On robots and communism

While the kids were playing in the surf, I was slathered up with SPF 500 sunscreen, hunkered down with my beach reading; Robopocalypse, by Daniel H. Wilson (Robocalypse, Daniel! It should have been Robocalypse!). It’s a pretty good read, in the spirit of World War Z and other pseudo-documentary accounts of worlds yet to come. Of course, this begs the question of when, in the spirit of Alien versus Predator we get the World War Z / Robopocalypse crossover three-way (in the immortal words of Pepper Brooks, “Usually you pay double for that kind of action ….”).

But I do digress. That’s what I do.

Anyway, Robopocalypse (Robocalypse!) is like Terminator minus nukes plus Emancipation Proclamation. I give it one-and-a-half extensible appendages up.

And then I open this morning’s paper, and semi-buried on page 4 is the heart-warming story “Robots take over factory jobs.” It is mostly content-free, but has the following memorable line “At a sister factory [to a human assembly line] in the Dutch countryside 128 robot arms do the same work with yogalike flexibility. One robot arm endlessly forms three perfect bends in two connector wires and slips them into holes almost too small for the eye to see.”

Now, despite what you techies may think, I have not been living in a bio-inspired cave. I do know that robots are pretty kickass. Actually, I just got back from DNA18, the annual conference dedicated to DNA computing and nanotechnology, and I heard a wonderful talk from Radhika Nagpal of MIT and the Wyss Institute, on swarm robotics. They are getting very good, these distributed amorphous systems, and you can totally imagine them on the urban battlefield as scouts or more.

In fact, for a long time I have known robots are getting so good that most of the research in my lab has been geared towards Judgement Day, the day when robots take over. Ha, ha, just kidding, we know that already happened. What? You doubt me? Go review the Citizens United ruling and then let’s talk. In what way is a corporate entity with large resources at its disposal manipulating human political processes not the economic equivalent of Robopocalypse? Yes, yes, companies have human Boards and whatnot, but they are much more than the sum of their elite human directors. Capital finally has the ability to direct its own evolution, and it should be interesting to see where that all goes. Indeed, several years back I tried to incite student programmers to build me the equivalent of E-Trade that could press its own button, as a sort of distributed economic version of BitTorrent (or whatever generation of piracy rules the waves these days). Nothing came of that particular version of Code Salad, which is as it should be when a biologist looks into the Internet abyss. But that’s what high frequency trading is for, amateurs need not apply.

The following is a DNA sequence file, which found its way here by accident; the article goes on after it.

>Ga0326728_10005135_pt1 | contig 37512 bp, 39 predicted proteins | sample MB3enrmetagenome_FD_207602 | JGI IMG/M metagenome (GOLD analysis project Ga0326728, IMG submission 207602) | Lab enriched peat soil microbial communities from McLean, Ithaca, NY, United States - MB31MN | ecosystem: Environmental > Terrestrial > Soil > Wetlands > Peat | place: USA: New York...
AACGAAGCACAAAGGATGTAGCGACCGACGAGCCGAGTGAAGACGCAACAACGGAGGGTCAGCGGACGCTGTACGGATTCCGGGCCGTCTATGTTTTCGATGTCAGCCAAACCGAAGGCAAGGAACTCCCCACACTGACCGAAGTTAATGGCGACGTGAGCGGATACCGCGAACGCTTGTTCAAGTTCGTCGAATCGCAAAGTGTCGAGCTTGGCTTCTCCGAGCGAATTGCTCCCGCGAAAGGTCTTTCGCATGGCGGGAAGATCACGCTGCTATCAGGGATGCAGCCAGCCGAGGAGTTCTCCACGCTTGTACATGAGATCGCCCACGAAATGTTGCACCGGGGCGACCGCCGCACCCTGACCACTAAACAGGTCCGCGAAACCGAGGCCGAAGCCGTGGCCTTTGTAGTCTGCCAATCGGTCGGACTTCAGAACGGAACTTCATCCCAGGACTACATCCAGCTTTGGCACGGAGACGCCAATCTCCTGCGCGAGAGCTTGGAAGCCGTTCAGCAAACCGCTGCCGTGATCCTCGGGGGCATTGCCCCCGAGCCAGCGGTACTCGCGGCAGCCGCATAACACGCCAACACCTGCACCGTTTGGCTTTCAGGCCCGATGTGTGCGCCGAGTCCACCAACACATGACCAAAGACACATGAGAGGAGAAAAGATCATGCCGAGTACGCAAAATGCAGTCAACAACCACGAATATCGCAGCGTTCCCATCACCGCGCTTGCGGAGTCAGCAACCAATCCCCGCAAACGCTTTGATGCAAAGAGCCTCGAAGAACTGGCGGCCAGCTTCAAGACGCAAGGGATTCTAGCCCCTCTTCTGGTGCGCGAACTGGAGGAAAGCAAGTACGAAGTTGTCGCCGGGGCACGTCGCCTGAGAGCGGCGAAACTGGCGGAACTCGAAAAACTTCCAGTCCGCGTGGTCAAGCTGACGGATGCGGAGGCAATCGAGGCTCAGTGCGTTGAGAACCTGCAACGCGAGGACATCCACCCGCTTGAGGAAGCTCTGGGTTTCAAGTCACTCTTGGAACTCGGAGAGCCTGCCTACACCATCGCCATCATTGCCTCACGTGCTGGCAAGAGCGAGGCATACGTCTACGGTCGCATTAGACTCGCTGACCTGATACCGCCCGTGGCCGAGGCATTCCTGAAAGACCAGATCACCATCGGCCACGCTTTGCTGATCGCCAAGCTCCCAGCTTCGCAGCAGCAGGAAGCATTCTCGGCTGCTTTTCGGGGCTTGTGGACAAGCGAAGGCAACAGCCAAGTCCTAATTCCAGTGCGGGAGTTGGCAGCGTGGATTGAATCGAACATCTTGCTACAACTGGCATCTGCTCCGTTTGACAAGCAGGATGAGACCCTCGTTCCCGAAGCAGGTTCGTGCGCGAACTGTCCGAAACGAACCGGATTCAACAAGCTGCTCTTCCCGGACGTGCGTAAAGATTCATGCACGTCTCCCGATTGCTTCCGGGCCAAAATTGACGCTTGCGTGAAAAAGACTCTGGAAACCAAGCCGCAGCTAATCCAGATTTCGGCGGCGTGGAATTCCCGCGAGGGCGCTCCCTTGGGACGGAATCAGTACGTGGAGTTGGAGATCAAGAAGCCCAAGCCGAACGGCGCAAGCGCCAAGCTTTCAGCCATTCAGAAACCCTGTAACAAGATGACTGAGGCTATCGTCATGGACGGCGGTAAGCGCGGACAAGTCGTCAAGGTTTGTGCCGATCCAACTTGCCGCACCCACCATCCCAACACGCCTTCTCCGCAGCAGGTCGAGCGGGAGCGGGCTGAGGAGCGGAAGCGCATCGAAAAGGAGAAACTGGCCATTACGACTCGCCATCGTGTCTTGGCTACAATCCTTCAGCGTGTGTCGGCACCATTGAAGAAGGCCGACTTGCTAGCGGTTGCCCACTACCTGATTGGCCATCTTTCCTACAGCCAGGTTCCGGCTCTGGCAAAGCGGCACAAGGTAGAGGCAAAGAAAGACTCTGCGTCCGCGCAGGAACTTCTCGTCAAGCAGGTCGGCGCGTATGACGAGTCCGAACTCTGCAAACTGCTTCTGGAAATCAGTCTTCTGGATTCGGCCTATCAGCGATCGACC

Which brings us, veering as is my wont, to communism. Not a fan, as you know, but it has some riffs you can dance to. What happens to “From each according to their ability to each according to their need” (replacing male-centered pronoun) when very few of us have an ability worth squat? Better futurists than I have already been over the “humans in the dustbin of history” trope. But we’re living it, in real-time, and we should have a better response than squatting in parks and shining “We are the 99%” on skyscrapers. Knowledge is not power. Knowledge is the means to acquire power. Power is the process of using knowledge for a purpose, good, bad, or indifferent. We do not need to make ourselves into human robots, which really did seem to be the ultimate goal of communism, we need to make ourselves into *better* humans so that we have a fighting chance against the robots.

With that in mind, I continue to wonder where the augments are? Where are the factory training programs for Waldoes (boy does that date me)? Where are the personal exoskeletons? Why don’t I have my own drones to check out the traffic situation on Mopac? There is not really a personal consumer market in human augments. And that is because our economic system has decided we are cogs in the machine, and replaceable cogs at that. The system is beginning to direct its own evolution, and we have not bought in in an intimate enough way. We have the amazing, amazing box on our desk that lets us multiply our productivity to a degree that would make an overachieving ant blush, but that box, even with all its Facebooks and Twitters and Pinterests, was really designed just to let us get inside the machine, not be part of it, especially now that there is a self-sustaining ‘it.’ The whack-job Tea Party types vaguely perceive that we are losing our control over the real world, and respond with Gunz and Truck Nutz and vociferous repetitions of Jeebus in the public square. Good luck with that, tell me how throwing those wooden shoes is working out for you.

We need augments. We need human:electronic interfaces. We need to be stronger, faster, smarter. We need to rebuild ourselves, and for way, way less than $6 million a pop. Only then can we rebuild our economic and political systems in some way that favors us, because otherwise we are the dinosaurs in this equation. Against generations of advanced robotics that are coming online with remarkable rapidity we have … education. Seriously? That’s our response? The three Rs versus Big Rob? As I am fond of saying: wug.

We need an epiphany, and in many ways that epiphany is … DNA nanotechnology. The field I am fond of criticizing for its utter uselessness is in fact the route to a future that involves us.

Well, that’s it for today. Back to work.

What, if I told you everything all at once, then why would you ever read this?


- originally posted on Monday, August 20th, 2012